A strange thing happens to the remaining Parisians, the ones who choose to spend August here. Whether from indigence or ill health or indolence or overwork is immaterial: you opted to remain here, and the consequences will be palpable.

You expand: take up more space on earth. Breathe outwards. Smile enviously, later indulgently, at tourists. Drop the near permanent half-scowl or the equally mandatory blank gaze donned in the metro and the street. Dare to ask your formidable postman if he enjoyed his vacation. Stop at Gare du Nord to watch a newlywed Japanese couple have their photo session in front of Thalys trains coming from Cologne, Amsterdam and Brussels. You respond to the casual speculation of a fellow Parisian – also unused to this strange new skin of voyeur and flaneur – on why that couple would celebrate their new life at a railway station. You catch yourself saying softly, because it is a place where journeys begin, refuting her unconvinced suggestion – a last-ditch attempt to retrieve the Parisian cynic’s garb – that it must be a photo shoot for an ad campaign. No, you respond, they are too jubilant for that, too indifferent to perfection.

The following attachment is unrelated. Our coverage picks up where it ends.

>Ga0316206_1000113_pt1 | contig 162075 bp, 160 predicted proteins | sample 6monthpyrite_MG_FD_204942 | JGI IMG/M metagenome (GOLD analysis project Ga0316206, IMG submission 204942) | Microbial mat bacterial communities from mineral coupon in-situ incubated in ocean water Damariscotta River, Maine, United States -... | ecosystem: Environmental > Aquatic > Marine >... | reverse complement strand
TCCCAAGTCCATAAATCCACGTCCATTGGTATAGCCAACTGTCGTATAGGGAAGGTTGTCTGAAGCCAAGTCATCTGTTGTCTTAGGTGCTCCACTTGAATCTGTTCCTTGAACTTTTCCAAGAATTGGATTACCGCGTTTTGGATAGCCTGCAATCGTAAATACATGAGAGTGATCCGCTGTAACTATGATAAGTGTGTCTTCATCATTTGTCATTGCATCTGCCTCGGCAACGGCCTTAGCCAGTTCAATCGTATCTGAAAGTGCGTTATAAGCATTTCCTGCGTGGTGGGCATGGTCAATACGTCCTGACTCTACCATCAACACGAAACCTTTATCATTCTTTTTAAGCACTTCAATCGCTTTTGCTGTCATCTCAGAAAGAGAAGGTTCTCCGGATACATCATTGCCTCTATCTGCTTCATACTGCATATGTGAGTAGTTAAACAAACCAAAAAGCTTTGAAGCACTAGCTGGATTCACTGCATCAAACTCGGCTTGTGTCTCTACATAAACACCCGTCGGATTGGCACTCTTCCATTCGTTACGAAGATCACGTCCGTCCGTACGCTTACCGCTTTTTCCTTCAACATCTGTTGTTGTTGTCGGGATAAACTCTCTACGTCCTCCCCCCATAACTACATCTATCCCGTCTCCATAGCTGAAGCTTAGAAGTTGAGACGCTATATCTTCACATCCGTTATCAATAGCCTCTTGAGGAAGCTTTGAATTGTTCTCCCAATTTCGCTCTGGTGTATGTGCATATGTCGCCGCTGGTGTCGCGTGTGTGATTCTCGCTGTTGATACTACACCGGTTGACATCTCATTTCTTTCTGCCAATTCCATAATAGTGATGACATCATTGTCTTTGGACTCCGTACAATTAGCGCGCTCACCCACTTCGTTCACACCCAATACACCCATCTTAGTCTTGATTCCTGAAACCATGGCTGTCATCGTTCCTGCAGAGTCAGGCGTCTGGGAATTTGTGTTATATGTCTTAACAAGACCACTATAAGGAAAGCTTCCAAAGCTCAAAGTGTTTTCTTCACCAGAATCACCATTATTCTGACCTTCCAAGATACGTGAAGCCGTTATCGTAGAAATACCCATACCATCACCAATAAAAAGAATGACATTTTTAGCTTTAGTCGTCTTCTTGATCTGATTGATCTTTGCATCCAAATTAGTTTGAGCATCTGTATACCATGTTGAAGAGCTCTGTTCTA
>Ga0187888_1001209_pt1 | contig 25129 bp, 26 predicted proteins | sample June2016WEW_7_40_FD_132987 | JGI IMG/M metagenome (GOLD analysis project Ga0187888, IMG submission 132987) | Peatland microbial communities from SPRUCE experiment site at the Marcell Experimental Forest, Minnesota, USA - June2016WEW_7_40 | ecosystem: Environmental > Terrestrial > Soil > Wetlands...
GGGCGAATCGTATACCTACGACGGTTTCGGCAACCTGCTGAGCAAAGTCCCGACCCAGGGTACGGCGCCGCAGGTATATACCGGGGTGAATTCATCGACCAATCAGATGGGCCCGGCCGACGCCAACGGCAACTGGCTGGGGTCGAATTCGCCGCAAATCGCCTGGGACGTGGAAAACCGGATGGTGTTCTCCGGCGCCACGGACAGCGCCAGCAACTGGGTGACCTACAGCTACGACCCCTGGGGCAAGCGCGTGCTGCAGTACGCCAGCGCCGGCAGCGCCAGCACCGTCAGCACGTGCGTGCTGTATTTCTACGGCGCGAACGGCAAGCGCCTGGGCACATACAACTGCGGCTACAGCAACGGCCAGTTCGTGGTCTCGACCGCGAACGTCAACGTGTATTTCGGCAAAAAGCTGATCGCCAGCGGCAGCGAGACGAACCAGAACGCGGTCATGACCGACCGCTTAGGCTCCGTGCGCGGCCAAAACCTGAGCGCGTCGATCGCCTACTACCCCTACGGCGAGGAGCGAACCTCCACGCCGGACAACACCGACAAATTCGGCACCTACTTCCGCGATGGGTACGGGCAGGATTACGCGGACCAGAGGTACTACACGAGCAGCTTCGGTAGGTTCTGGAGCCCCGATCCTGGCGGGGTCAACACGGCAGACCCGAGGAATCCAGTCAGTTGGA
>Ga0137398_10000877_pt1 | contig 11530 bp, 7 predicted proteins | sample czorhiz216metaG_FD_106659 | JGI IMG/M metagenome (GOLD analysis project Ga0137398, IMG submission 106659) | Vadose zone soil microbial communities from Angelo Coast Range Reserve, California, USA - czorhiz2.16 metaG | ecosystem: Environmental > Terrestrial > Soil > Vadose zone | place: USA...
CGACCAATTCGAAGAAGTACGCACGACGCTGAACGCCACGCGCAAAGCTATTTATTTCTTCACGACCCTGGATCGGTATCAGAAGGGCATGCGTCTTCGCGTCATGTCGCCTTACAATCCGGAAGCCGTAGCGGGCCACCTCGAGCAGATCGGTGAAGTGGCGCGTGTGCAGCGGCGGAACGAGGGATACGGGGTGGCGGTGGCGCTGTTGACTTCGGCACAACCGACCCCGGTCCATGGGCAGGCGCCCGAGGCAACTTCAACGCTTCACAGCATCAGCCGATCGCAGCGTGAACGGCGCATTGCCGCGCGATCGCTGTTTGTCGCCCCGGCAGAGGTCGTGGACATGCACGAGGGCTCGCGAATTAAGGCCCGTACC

And despite all the attendant discomforts and dangers of absent bakers, plumbers, pharmacists, electricians and doctors; despite exasperation at unreliable metros, a part of you is content and grateful. Deeply grateful to generations of workers and activists and politicians who – against the received wisdom of the day (and of today) – fought long and hard to make compulsory paid holidays a reality for the entire working population. Content to live in a corner of the world where the right to leisure is recognised and defended for all sections of society, although the murmurs against it, especially in the corporate sector, are crescendoing along with complaints that this kind of image diminishes the country’s credibility in the international arena. It may not behove Parisians to be overtly appreciative of their benefits, but, in this, you just cannot keep the carapace on.

You wake early, and watch the sky shed layers of night, patch by uneven patch. You recognize day shivering inside, still a little tender, and you feel something close to kinship? You are resigned about the weather, not unhappily so. Facebook statuses are no longer a tirade about the cold. Instead you post a lost and found notice in the hope that the prodigal will come home. Lost: a summer. Prematurely born, small but sprightly. Blithe and noisy. Blue, white and green with a few streaks of amber. Finder will be well rewarded.

Yes, Paris in August can be a rare and wonderful beast. More faun than unicorn, though: it tries you and teases you and then, in small and imperceptible ways, transforms you.

More on that later: you still need to scour the city for an electrician.